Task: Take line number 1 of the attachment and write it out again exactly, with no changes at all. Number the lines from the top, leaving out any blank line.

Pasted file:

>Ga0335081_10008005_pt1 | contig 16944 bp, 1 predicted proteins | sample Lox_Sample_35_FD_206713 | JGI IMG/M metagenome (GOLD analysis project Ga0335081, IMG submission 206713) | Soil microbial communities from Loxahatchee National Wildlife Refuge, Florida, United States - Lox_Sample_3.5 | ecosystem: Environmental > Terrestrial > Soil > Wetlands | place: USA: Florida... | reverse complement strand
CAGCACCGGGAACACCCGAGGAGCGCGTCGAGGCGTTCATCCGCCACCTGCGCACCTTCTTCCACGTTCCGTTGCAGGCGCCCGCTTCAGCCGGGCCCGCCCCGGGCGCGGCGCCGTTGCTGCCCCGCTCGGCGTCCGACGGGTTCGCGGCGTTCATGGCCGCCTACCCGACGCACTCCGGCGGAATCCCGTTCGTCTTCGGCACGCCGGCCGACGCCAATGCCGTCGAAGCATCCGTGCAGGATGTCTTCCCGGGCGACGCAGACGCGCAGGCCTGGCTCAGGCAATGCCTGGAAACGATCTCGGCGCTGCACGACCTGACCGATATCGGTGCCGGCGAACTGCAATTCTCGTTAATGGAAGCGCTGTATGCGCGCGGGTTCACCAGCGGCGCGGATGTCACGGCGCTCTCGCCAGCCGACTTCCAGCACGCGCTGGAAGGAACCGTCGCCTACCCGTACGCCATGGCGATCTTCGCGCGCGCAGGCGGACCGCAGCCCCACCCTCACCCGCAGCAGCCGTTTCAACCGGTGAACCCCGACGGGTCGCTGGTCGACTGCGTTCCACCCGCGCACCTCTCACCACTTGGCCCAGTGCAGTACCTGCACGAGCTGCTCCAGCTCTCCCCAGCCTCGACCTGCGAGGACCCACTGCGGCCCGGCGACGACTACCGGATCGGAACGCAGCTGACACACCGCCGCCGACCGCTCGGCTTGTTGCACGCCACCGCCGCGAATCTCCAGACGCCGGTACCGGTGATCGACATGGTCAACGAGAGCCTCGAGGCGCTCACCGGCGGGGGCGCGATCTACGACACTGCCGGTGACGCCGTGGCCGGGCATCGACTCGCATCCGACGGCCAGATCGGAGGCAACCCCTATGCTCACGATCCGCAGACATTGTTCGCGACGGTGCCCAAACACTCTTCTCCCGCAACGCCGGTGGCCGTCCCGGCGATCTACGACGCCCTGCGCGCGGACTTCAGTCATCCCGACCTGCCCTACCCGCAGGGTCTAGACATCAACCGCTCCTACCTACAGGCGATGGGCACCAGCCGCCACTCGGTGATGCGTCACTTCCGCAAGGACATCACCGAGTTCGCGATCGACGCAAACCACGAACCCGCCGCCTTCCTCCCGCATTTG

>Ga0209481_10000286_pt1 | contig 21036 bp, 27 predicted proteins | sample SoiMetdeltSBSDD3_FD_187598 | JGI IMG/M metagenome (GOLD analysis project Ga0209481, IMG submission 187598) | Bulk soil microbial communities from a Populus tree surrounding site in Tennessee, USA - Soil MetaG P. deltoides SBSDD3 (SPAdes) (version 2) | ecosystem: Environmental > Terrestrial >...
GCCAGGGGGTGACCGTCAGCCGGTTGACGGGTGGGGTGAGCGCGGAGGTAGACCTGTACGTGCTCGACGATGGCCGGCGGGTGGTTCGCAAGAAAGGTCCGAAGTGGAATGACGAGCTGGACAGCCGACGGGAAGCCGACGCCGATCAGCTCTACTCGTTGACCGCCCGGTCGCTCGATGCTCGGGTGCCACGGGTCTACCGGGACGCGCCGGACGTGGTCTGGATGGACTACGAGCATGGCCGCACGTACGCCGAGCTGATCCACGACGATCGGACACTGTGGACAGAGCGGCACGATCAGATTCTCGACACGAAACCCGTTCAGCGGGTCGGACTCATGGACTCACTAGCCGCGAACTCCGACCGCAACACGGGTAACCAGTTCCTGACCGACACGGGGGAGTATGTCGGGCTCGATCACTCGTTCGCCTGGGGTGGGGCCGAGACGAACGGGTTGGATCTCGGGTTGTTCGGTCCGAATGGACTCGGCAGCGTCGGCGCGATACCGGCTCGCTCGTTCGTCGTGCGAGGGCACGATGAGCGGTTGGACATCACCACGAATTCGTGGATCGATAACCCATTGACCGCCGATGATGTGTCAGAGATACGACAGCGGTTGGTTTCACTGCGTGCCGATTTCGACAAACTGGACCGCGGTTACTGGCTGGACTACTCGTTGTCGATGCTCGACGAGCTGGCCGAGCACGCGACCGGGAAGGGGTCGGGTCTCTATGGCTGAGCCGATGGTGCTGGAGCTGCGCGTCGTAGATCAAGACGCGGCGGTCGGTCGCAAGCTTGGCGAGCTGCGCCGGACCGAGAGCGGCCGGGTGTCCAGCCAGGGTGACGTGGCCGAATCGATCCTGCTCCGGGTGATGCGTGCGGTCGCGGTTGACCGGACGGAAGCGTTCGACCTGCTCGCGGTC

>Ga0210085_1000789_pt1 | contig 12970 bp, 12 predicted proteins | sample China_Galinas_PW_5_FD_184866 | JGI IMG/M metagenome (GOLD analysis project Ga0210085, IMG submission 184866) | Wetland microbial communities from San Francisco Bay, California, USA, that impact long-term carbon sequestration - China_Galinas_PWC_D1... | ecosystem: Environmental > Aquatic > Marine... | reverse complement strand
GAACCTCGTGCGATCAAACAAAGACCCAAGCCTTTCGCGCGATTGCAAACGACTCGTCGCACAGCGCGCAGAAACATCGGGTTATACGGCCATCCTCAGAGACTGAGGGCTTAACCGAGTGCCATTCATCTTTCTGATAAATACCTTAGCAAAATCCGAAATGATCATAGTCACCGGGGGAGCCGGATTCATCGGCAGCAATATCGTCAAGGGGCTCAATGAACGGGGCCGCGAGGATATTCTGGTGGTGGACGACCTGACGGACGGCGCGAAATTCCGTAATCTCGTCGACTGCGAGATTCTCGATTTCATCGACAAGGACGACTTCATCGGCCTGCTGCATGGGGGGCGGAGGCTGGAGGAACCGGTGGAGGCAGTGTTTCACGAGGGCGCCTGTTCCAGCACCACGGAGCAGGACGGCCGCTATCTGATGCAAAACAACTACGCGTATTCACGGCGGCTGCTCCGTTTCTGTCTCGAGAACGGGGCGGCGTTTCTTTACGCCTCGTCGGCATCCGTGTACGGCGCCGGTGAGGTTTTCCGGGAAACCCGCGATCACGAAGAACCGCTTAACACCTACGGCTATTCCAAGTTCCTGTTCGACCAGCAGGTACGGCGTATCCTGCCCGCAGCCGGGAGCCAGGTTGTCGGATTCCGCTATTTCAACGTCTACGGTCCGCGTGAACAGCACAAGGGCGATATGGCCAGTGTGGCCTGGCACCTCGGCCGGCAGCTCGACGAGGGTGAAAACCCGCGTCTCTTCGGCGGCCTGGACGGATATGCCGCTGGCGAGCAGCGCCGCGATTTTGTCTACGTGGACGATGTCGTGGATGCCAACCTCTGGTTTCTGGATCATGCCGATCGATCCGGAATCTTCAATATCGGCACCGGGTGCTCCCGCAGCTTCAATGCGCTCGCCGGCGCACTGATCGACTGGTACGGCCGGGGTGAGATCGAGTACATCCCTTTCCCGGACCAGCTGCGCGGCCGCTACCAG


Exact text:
>Ga0335081_10008005_pt1 | contig 16944 bp, 1 predicted proteins | sample Lox_Sample_35_FD_206713 | JGI IMG/M metagenome (GOLD analysis project Ga0335081, IMG submission 206713) | Soil microbial communities from Loxahatchee National Wildlife Refuge, Florida, United States - Lox_Sample_3.5 | ecosystem: Environmental > Terrestrial > Soil > Wetlands | place: USA: Florida... | reverse complement strand